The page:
Infinite Energy began, as many ventures do, as two young men who looked at an industry and thought, “We can do better than that.”
In 1992 Florida deregulated its natural gas pipelines, and it was about that time that Darin Cook and Rich Blaser, a natural gas buyer for GRU and an accountant keeping up with the changing wholesale electricity landscape, saw an opportunity to bring natural gas to Florida at a reduced price compared to their competitors at a good margin.
And that’s what they did. In 1992 the two formed a business plan and after two years of nos they finally received a credit backing and started a joint venture in May 1994. Since then, the business has grown from two partners to around 375 employees, $500 million in sales per year and consistent ranking in Florida Trend’s Top 50 for revenue.
Infinite Energy CEO and co-founder Darin Cook talked to the Business Report about strategic success, discipline and perseverance, and getting someone to back your business.
How did you get somebody to believe in your idea?
Part of the reason Rich and I are such a good team is that he’s a really good motivational speaker, and he’s able to tell the story in a way that the people can understand and identify with, and that’s how you get somebody to believe in you. I, on the other hand, when they start asking the questions with depth, I’m a strategist so I can answer those. So you have both somebody telling a good story and then you have somebody that can offer the depth. That’s why we make such a good team.
When did you know that it was time to hire?
We had to hire a temp. person right away because we couldn’t always answer the phones because we were busy trying to sell gas, and we eventually made that a full-time position. But it was pretty quick. We started in May (1994) and in October we were not only profitable but we’d paid back all our expenses up to that point.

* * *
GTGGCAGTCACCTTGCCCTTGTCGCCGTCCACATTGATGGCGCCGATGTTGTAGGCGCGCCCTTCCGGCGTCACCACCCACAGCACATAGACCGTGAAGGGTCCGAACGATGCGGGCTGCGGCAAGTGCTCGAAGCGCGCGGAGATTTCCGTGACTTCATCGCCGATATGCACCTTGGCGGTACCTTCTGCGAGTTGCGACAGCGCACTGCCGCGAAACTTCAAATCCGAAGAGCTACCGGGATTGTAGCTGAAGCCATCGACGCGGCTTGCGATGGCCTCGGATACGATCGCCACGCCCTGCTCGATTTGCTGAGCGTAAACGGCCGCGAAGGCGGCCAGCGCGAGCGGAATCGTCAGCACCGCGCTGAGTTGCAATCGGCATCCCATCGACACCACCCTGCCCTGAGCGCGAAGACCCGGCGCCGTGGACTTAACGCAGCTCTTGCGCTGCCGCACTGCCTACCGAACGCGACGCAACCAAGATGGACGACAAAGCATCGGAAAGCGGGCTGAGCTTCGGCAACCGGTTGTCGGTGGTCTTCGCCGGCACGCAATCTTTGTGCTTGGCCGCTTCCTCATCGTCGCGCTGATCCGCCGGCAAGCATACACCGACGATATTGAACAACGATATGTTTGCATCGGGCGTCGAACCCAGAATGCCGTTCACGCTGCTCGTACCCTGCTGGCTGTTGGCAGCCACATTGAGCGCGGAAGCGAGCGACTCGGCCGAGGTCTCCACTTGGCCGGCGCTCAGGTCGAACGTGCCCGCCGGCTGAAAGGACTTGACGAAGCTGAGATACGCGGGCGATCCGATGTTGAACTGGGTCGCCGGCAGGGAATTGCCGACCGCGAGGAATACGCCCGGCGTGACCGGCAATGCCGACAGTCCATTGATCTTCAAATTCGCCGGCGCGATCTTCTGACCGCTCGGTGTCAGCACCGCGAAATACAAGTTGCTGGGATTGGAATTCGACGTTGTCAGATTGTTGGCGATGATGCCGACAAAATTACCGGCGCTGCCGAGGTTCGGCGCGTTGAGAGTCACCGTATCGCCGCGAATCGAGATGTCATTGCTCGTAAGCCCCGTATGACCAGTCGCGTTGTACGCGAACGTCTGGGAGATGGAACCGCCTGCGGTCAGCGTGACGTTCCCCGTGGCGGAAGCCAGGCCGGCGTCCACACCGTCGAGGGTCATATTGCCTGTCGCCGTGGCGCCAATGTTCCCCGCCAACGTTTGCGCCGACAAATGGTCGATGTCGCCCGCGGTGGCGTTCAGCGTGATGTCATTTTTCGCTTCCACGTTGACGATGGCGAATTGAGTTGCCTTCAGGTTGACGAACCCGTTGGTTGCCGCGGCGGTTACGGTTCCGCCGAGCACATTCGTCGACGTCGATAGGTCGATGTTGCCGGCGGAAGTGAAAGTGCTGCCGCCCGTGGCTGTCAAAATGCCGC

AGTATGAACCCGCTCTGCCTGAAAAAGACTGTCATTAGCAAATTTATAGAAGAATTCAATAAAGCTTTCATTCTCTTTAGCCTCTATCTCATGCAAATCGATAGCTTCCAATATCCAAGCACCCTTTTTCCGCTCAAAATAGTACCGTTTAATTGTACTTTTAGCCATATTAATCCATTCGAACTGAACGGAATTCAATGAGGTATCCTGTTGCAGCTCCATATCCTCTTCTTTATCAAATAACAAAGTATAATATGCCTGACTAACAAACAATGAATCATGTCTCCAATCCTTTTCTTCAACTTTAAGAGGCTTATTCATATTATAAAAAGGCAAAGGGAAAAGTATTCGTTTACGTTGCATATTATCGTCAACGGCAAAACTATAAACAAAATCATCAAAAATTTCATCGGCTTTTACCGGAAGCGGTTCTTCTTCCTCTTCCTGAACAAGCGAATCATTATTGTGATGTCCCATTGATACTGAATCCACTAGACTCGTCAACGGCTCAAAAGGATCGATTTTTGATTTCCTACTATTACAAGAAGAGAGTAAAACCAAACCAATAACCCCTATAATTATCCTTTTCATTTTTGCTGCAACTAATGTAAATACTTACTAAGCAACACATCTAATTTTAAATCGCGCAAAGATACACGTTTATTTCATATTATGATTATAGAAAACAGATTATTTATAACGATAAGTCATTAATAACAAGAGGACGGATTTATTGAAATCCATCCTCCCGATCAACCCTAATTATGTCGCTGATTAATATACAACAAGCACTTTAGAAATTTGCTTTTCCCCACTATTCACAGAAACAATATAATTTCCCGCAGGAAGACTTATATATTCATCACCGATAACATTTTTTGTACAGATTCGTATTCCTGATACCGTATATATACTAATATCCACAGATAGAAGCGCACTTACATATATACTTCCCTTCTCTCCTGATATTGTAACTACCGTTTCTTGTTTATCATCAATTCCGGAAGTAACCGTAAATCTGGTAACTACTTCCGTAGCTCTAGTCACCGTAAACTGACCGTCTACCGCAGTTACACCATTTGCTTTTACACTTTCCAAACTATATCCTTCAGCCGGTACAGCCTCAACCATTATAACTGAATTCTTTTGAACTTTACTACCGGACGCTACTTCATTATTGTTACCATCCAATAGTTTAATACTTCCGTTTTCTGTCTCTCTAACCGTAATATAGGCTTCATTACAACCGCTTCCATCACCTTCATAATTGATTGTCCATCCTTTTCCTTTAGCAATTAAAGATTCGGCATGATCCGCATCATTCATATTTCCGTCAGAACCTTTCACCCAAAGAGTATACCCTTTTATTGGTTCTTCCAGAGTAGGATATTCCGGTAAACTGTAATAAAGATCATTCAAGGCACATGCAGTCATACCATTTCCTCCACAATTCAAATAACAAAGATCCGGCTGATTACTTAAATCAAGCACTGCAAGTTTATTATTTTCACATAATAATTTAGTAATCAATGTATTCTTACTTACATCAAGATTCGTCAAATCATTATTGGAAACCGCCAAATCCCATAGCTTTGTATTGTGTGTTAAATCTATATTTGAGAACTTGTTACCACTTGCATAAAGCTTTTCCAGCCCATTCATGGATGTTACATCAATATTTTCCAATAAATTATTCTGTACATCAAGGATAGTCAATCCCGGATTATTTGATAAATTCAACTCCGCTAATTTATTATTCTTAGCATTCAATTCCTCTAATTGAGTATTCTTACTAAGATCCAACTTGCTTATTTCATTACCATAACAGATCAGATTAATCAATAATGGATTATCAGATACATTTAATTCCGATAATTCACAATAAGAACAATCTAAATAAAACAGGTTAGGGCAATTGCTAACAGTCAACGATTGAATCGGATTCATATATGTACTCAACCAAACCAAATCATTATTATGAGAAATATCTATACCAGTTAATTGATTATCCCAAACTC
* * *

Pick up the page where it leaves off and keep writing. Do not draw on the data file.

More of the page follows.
So after four or five months we were completely in the black. Our first real hire was the receptionist and then the second was someone to work on an industrial level. Obviously at that time you don’t hire willy-nilly, but we couldn’t do it all ourselves.
What spurred your decision to expand into Georgia?
There’s a lot of arbitrage opportunities in the natural gas wholesale industry and there’s a pipe called Southern Natural which supplies Georgia, but it also connects to Florida in Louisiana, I believe, and so we felt that if we had customers that came with transportation assets in Georgia that we could arbitrage between Georgia and Florida, so we decided to enter that market in 1998. We’re very strategic, and that paid off pretty nicely.
Was it the same when you moved into New York, New Jersey and Texas?
The Transcontinental pipeline goes through Atlanta and all the way into the Northeast, so once we started trading on that pipeline and kind of got the rules of the game we felt that the next stop would be the Northeast. Each pipeline has its own rules and tariffs and once we learn something we strategically move up it.
As far as Texas goes we’re very strong in the apartment complexes on the electricity side. We have a lot of software that can handle the cost of move-ins and the move-outs. So someone moves in and they have to find a natural gas supplier and you have to take that apartment off of the apartment complex and put it in that person’s name and then you have to do the reverse when they move out, so it’s a very complex business and we do it, I think, better than most anyone else. So we felt that we could strategically enter the electricity market because of that knowledge on the apartment complex side. So we leveraged our knowledge somewhere else even though it was a different commodity.